The majority of supermarket customers walking the aisles of the average grocery store are performing this activity in some level of collaboration with another member of their household. I say some level of collaboration because the way each family partners or splits the shopping duties, divides the list or allocates responsibilities is a bit different. And in fact, changing life circumstances—a new job, some shift in time demand, a return to school, etc.—frequently cause a realignment of the way the shopping is divided and done. For about a quarter of shoppers this partnership is pretty much 50-50, with some couples actually doing most of their shopping together; others in this shared shopping category prefer the approach of "you take your half of the list and shop when and where you want, I take my half and handle it as I prefer."
Other partner-shoppers, what we used to designate as primary-secondary shoppers, still retain a bit of that traditional flavor, with one person taking more of a lead and the other being—more or less—assigned the items to pick up. Our research bears out that the partner taking the lead in a co-shopper household is usually the one assuming more responsibility for preparing the evening meal. However, even in a lead-and-delegate co-shopper partnership, there is more equality than may be acknowledged. The co-shopper with assigned duties will go off-list to pick up the breakfast foods, lunch materials and snacks he/she prefers and in that way, contribute significantly to the household task of grocery shopping. This is a contributing factor to why almost 85 percent of American shoppers claim responsibility for at least half the grocery shopping for the household.
Last year, FMI's U.S. Grocery Shopper Trends research highlighted the growing shared shopper paradigm. This year, with our research partners, the Hartman Group, we dug a bit deeper into that phenomenon, seeking to gain a bit more understanding into how the household split in grocery shopping responsibilities took place. Just as the key to effective communication comes in knowing your audience, we believe the key to effective marketing requires you to know your customer. Our thinking was that if almost two-thirds of grocery customers are performing their shopping in tandem with another member of their household, then food retailers need to better understand that dynamic.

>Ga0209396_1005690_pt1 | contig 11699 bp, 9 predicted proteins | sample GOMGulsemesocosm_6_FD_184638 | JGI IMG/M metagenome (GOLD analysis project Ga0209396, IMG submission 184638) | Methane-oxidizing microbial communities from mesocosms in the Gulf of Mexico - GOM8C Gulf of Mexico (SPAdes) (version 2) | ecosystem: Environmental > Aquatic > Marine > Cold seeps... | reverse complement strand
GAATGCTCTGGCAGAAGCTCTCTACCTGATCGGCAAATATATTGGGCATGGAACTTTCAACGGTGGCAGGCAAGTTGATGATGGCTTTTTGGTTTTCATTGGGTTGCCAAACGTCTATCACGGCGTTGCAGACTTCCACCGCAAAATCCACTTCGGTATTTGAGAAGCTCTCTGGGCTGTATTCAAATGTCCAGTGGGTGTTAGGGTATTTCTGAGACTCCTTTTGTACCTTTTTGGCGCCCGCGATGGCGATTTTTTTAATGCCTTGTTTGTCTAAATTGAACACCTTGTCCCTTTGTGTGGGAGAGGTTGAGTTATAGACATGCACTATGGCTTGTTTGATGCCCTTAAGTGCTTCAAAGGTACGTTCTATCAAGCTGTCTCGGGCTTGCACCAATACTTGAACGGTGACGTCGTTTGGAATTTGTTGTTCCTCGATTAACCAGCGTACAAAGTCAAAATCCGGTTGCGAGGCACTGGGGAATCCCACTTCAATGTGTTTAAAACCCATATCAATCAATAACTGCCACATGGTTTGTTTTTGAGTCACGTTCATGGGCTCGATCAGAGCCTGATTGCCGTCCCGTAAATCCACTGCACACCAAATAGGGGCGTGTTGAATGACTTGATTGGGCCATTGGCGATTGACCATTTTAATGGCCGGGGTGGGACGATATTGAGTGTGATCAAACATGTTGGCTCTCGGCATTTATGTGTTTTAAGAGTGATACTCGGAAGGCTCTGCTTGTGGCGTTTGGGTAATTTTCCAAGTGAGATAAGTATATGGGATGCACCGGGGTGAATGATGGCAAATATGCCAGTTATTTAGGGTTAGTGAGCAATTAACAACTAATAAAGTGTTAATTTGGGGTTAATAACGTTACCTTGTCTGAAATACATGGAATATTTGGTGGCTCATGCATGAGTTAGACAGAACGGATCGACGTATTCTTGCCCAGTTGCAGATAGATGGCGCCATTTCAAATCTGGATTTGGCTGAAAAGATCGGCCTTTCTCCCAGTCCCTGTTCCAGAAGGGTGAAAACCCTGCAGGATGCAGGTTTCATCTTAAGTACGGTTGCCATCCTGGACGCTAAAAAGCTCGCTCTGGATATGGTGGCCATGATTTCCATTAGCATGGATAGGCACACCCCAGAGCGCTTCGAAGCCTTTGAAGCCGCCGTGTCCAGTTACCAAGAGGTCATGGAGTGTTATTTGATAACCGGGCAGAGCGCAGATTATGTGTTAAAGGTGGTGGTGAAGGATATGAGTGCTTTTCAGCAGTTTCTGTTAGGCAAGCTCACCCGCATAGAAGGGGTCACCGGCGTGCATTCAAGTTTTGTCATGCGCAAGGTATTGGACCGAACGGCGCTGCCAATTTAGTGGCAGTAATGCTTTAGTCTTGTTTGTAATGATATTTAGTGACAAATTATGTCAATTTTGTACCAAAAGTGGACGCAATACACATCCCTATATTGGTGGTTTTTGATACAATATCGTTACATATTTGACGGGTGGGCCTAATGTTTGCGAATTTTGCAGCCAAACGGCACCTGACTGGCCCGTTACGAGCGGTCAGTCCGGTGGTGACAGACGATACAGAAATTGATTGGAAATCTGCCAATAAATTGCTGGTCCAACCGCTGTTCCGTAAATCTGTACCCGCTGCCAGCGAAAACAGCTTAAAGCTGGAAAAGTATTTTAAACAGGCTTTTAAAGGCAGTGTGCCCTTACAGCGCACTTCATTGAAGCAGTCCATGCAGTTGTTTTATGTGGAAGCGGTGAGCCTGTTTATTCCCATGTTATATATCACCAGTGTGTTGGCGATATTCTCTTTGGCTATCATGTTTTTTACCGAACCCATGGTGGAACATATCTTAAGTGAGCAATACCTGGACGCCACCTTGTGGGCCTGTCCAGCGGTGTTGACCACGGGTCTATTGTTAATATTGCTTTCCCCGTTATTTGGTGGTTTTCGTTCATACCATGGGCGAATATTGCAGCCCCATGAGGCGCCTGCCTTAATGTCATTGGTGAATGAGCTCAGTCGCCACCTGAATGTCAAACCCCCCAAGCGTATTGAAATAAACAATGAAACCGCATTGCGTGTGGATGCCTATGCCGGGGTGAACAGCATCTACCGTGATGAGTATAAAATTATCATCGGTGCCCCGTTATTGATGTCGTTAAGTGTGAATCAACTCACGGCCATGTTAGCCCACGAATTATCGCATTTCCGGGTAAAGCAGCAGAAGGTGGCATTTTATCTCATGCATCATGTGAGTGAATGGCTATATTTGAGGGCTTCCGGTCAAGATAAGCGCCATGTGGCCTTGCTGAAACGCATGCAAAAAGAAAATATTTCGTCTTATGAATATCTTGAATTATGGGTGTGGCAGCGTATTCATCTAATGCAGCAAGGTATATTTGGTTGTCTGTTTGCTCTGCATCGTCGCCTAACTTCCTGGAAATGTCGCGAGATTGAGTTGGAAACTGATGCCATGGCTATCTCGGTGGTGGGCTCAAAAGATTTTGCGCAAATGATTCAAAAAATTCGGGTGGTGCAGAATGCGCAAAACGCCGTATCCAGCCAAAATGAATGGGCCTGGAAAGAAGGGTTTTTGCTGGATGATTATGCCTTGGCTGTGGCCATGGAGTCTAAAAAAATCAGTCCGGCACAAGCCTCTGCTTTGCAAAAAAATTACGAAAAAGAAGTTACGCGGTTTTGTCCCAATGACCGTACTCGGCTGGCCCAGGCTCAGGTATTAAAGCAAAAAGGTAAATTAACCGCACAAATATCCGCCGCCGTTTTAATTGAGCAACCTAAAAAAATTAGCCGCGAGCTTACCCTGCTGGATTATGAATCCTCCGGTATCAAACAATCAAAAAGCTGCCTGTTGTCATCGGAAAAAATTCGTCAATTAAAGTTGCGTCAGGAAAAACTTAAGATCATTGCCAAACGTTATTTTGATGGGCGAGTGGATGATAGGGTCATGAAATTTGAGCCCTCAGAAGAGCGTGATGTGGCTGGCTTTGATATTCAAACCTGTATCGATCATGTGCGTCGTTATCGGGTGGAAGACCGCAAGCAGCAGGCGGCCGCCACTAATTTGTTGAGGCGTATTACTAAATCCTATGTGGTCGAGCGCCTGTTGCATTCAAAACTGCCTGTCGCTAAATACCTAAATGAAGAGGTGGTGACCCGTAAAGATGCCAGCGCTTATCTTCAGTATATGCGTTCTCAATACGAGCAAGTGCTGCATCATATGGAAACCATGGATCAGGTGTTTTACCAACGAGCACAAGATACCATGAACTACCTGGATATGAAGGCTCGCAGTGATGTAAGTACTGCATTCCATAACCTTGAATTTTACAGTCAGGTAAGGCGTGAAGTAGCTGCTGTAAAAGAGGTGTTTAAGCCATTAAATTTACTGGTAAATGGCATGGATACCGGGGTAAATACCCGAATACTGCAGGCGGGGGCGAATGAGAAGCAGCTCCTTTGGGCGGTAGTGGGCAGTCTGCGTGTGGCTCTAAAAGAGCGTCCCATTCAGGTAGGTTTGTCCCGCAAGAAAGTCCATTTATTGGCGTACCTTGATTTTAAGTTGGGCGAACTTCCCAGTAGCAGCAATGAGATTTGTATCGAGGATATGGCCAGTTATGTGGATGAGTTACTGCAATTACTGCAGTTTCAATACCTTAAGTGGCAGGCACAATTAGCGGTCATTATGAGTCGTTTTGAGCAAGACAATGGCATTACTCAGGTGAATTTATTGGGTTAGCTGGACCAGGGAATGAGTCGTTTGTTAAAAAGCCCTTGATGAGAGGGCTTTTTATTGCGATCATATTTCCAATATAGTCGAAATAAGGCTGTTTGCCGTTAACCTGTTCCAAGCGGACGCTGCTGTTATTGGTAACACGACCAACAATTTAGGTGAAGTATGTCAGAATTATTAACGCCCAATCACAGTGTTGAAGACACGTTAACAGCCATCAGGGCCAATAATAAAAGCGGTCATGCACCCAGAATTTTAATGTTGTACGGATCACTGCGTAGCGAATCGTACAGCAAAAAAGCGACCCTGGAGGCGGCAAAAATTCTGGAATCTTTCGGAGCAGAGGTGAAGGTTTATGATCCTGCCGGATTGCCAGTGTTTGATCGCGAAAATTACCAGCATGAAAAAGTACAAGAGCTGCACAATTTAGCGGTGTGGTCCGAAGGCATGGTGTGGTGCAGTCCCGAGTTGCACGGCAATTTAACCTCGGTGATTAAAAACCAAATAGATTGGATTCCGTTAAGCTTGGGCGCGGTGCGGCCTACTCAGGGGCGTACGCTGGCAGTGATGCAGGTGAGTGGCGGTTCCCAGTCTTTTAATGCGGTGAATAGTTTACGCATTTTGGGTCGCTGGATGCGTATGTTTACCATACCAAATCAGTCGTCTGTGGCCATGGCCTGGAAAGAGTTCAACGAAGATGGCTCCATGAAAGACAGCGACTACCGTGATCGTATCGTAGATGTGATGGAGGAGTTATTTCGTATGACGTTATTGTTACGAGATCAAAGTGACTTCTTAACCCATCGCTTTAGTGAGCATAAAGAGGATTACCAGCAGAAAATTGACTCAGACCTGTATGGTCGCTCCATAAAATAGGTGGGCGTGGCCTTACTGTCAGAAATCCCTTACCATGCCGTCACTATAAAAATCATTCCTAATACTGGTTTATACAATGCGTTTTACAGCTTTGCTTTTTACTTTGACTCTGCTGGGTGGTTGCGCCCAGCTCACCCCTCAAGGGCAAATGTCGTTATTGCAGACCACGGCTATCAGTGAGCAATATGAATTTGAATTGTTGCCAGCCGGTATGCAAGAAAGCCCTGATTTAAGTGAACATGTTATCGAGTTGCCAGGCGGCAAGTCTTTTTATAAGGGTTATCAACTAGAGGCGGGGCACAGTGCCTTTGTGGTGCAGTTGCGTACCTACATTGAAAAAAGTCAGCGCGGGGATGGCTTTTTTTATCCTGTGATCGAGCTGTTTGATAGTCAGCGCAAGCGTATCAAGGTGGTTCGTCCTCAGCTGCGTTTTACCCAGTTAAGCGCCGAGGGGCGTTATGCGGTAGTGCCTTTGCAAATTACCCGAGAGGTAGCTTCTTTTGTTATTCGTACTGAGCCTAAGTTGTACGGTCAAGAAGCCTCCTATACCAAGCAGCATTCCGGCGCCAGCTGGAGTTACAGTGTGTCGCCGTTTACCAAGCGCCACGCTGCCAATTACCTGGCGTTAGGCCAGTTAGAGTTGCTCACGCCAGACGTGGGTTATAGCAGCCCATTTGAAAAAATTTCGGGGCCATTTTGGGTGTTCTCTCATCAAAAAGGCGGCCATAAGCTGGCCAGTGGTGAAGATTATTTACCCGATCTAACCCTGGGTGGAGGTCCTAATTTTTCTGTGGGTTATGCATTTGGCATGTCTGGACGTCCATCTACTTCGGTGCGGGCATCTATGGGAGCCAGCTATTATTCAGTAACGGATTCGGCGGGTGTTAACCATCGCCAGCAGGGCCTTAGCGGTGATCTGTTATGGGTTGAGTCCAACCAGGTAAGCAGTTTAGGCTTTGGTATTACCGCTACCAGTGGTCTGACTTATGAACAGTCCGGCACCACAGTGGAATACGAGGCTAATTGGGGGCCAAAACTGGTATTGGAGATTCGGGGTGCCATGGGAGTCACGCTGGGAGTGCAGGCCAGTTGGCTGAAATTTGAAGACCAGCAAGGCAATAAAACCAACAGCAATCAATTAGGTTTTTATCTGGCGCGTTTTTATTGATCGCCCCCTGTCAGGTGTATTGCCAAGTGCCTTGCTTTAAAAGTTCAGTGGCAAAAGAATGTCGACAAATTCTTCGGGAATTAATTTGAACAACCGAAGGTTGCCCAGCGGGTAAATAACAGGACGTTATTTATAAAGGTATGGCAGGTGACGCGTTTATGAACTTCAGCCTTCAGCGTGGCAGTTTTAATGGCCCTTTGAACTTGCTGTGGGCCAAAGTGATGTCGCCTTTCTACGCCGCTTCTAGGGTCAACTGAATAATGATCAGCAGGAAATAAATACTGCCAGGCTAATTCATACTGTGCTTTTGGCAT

In addition to surveying more than 2,000 shoppers, our research also included 10 ethnographic interviews. For three hours each, we asked—I could say grilled, but that would be a bad pun—two household members about their shopping, cooking and eating customs. These interviews convinced me that American families need help in candidly communicating with each other about their family's food philosophy. Most of the couples thanked us for being curious about their thoughts and shopping patterns, but I think most were more appreciative of the fact we had given them the opportunity to have an honest exchange about their views in a non-threatening atmosphere.
In family food philosophy circles, the three most common problem areas are taste, health and cost. One family member prefers bland, the other likes spice; one partner wants healthier options, the other really likes his or her chips and dip and doughnuts; one partner will be willing to buy a cheaper cut of meat, but not skimp when it comes to buying organic, while the other could care less about organic and is willing to splurge on artisan independent beers. But as is often the case in many areas of human relationships, the root issue of the missed connection is communication—or the lack of it.
American couples are sharing in the food shopping adventure, but can benefit from clear, clean and productive conversations about their taste preferences, wellness goals and food budgeting. As their trusted collaborator in the food shopping venture, food retailers are well positioned to prompt some of these conversations. Your store flyer or social media outlet can be utilized to help promote table talks that invite couples to speak with each other and not at each other about their family food philosophy. You can help them exchange needed information, helping them to make shopping truly a shared experience, not just a split list.